10:30—A lively crowd of several hundred mingled on McCaul Street as I parked my bike at the Ontario College of Art & Design (OCAD). The Sharp Centre of Design has been heralded as Toronto’s boldest architectural statement of the century. For _Nuit Blanche, _ the purple glow of the building, perched on multi-coloured stilts, lit a path from Butterfield Park to _A Glow in the Dark, _ an exhibition of film, painting, sculpture, interactive media, performance, installations and photography inside OCAD.

11:25—There was a good crowd for a selection of Michael Snow films.

His experimental cinema is legendary and generates mixed emotions—intrigue, frustration, curiosity, exhilaration and awe. Local artist Petra Chevrier handled the 16 mm film projection, and told me it was truly exciting to see younger people understanding the scope and ambition of Snow’s work, especially his classic Wavelength.

12:05—David Rokeby’s side-by-side floor-mounted projections of Butterfield Park six floors below the Sharp 
Centre of Design brought the outside in. His cleverly
 mounted cameras made you 
feel as if you were spying on
the action right through the
 floor. In keeping with his
distinct style, Rokeby’s piece
focused on real-time events,
 and directly engaged the 
viewer with artificial systems 
of perception. He told me that
 the art exhibit of people
 playing on oversized board
games in Butterfield Park 
below was a happy accident that perfectly matched his concept. He wanted his piece to be friendly, so that viewers could jump right into experiencing it—and they did.

2:00—Trinity Bellwoods Park offered a wide selection of exhibits. I visited Night Swim, a public pool converted to a spa and disco water lounge, filled with people having a great time.

2:45—Queen’s Car Wash on Queen West offered a clever reinvention of space, turning each of the four bays into screening rooms for a selection of independent videos.

Michael Alstad projection. Photo by Janis Cole.

3:20—There was a wide selection of options available at 401 Richmond where I watched short films on the rooftop. Crowds were still lining up to see most exhibitions, and many of the young people I encountered here, and all during the night, seemed not of the art world. Nonetheless, they were delighted to be experiencing the art. This lack of inhibition seemed key to people from all walks of life enjoying Nuit Blanche.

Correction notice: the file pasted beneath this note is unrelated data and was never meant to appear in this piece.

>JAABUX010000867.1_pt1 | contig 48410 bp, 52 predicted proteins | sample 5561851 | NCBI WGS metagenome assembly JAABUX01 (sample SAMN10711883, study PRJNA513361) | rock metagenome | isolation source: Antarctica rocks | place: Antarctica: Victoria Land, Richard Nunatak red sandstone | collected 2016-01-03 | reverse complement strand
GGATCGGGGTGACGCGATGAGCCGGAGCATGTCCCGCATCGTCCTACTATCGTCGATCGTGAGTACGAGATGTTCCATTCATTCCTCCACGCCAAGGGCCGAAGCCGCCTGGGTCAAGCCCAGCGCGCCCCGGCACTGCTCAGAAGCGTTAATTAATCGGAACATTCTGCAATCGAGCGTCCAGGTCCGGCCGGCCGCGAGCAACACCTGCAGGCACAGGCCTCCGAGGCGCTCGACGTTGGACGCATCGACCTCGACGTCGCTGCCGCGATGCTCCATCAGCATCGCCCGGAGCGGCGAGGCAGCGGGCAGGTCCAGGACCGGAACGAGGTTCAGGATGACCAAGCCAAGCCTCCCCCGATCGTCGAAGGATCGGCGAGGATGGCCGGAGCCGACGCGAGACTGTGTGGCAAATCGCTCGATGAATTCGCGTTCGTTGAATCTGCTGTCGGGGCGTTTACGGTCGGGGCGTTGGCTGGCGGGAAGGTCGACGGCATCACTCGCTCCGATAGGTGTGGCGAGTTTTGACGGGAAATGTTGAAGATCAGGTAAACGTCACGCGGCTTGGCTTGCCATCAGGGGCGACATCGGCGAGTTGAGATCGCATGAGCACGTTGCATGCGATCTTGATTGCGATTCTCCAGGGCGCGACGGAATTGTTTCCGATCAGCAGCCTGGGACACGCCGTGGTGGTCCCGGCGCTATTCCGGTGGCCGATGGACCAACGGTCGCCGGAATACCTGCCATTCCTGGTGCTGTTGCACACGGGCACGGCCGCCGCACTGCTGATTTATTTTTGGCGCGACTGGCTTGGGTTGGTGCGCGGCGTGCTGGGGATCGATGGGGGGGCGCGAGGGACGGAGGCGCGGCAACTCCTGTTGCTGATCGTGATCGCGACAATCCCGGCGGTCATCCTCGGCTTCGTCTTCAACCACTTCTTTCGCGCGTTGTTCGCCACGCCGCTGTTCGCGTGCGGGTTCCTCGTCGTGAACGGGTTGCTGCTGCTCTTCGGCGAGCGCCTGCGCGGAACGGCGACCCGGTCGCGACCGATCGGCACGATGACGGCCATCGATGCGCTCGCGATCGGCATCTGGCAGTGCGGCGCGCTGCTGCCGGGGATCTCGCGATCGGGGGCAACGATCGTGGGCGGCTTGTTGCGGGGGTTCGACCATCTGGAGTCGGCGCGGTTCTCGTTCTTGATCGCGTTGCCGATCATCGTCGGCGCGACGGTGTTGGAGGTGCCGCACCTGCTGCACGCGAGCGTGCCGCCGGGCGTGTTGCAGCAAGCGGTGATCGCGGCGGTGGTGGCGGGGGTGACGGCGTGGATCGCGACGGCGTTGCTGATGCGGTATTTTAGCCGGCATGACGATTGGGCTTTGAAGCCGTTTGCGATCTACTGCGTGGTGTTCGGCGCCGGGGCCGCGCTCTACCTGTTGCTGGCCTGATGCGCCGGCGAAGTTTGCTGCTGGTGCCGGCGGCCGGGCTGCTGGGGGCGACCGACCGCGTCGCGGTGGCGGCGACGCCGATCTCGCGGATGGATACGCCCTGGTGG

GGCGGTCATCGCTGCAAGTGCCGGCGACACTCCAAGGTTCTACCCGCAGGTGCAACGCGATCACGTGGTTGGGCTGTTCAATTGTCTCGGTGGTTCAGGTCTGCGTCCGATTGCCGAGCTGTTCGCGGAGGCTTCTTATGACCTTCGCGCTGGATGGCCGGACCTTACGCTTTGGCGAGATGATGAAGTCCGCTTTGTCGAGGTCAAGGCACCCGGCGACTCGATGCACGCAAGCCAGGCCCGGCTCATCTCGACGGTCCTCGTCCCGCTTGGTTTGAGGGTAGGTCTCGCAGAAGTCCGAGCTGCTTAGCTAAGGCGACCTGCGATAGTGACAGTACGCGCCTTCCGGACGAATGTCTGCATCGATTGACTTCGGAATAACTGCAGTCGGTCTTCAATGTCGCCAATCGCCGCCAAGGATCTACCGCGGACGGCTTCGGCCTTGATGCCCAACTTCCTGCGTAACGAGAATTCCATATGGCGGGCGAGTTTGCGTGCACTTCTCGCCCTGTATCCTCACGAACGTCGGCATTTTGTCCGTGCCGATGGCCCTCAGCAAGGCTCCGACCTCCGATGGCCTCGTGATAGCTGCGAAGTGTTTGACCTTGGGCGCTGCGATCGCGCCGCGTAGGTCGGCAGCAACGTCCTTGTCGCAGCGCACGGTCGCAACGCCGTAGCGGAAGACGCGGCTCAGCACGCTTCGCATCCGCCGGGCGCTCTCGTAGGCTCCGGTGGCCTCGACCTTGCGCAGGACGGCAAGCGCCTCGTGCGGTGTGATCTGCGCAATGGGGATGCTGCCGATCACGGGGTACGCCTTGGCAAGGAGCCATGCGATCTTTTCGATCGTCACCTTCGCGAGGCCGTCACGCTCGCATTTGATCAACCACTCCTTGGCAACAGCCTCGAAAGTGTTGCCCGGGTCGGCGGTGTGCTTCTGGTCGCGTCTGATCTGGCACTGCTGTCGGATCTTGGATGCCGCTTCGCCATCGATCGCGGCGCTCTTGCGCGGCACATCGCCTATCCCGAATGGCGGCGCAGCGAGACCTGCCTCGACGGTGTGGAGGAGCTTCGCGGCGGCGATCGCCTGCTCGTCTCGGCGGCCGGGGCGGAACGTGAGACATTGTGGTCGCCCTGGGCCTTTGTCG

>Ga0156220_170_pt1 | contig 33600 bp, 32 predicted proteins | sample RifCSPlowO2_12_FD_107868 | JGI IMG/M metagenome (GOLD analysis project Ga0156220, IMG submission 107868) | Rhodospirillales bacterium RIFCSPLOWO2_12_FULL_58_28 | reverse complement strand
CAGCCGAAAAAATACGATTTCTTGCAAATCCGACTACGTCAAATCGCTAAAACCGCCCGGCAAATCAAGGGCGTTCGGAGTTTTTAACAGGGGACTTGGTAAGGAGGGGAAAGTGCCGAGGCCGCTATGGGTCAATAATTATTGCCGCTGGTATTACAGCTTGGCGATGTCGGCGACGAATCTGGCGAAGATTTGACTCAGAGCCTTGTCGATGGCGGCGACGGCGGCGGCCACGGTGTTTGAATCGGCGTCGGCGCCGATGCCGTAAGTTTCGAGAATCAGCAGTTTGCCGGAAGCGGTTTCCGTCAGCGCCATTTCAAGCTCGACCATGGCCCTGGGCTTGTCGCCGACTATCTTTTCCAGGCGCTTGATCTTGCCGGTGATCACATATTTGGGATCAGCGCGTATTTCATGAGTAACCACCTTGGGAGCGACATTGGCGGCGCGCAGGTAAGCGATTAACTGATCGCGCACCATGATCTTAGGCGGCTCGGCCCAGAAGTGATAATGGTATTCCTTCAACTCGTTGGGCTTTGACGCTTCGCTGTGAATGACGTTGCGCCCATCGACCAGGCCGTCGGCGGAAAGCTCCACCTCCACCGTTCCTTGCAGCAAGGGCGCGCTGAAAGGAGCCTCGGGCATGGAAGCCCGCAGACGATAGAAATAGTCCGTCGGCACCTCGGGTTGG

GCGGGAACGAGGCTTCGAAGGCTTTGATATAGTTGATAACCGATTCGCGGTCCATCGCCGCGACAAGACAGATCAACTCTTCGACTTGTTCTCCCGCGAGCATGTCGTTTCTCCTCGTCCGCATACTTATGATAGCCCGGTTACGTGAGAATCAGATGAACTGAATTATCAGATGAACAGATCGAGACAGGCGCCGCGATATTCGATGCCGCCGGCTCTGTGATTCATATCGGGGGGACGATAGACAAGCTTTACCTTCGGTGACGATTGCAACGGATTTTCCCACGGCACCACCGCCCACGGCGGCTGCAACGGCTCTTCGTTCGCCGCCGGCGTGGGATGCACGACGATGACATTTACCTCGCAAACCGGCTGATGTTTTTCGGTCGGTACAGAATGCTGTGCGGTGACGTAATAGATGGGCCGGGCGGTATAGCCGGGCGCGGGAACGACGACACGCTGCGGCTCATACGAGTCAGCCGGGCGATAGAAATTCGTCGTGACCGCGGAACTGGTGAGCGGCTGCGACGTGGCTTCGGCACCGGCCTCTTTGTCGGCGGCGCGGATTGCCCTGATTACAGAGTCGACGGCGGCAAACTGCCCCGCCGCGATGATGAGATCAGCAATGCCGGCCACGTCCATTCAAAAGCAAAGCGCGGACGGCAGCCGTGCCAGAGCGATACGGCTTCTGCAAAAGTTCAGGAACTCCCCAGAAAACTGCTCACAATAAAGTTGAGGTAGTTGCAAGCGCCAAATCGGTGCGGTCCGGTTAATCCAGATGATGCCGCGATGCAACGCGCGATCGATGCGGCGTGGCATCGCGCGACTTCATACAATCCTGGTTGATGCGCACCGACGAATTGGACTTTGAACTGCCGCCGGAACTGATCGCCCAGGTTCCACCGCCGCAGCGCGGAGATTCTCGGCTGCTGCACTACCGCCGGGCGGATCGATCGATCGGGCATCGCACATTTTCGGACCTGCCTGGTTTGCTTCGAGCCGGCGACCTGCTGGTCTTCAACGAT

4:25—John Greyson and David Wall had transformed the Harrison Baths and Swimming Pool for a quirky poetic narrative about Roy and Silo’s Gay Divorce. By drawing on clips from March of the Penguins, they constructed a postmodern twist on traditional “family values,” featuring Emperor Penguins Roy and Silo who upheld the right to gay marriage and divorce. Greyson and Wall used the historic, century-old public baths inventively filling lockers, shower rooms and halls with small monitors that showed sequences of the narrative. The pool area was imaginatively decorated with plastic blow-up penguins, and it doubled as a warm haven for attendees.

5:35—Returning to OCAD I was among a thousand people to get a breakfast of pancakes. While waiting in the lineup I swapped stories with several people, and the buzz permeating every conversation was the same, everyone felt magic in this night—some likened it to a street party, an art celebration or a new festive time of the year.

6:15—I ended the night by returning to Yorkville for Bedtime Tales: Fables and Fantasies, 2006, a selection of readings by established and emerging writers. It was like hearing bedtime stories being read out loud before going to sleep, and made a perfect ending to a fantastic night.

7:15—Staying out until dawn was definitely the way to go. I stumbled home tired and yet strangely revitalized after experiencing Toronto’s most significant art event of this century.

In the end the miserable weather did not derail Nuit Blanche. Almost half a million people braved the rain to experience a sleepless night of art, and in doing so, found a little magic.

Janis Cole holds an MFA in Documentary Media from Ryerson University. She is a professor at OCAD University, and her award-winning documentaries include Calling the Shots, about the working lives of women filmmakers.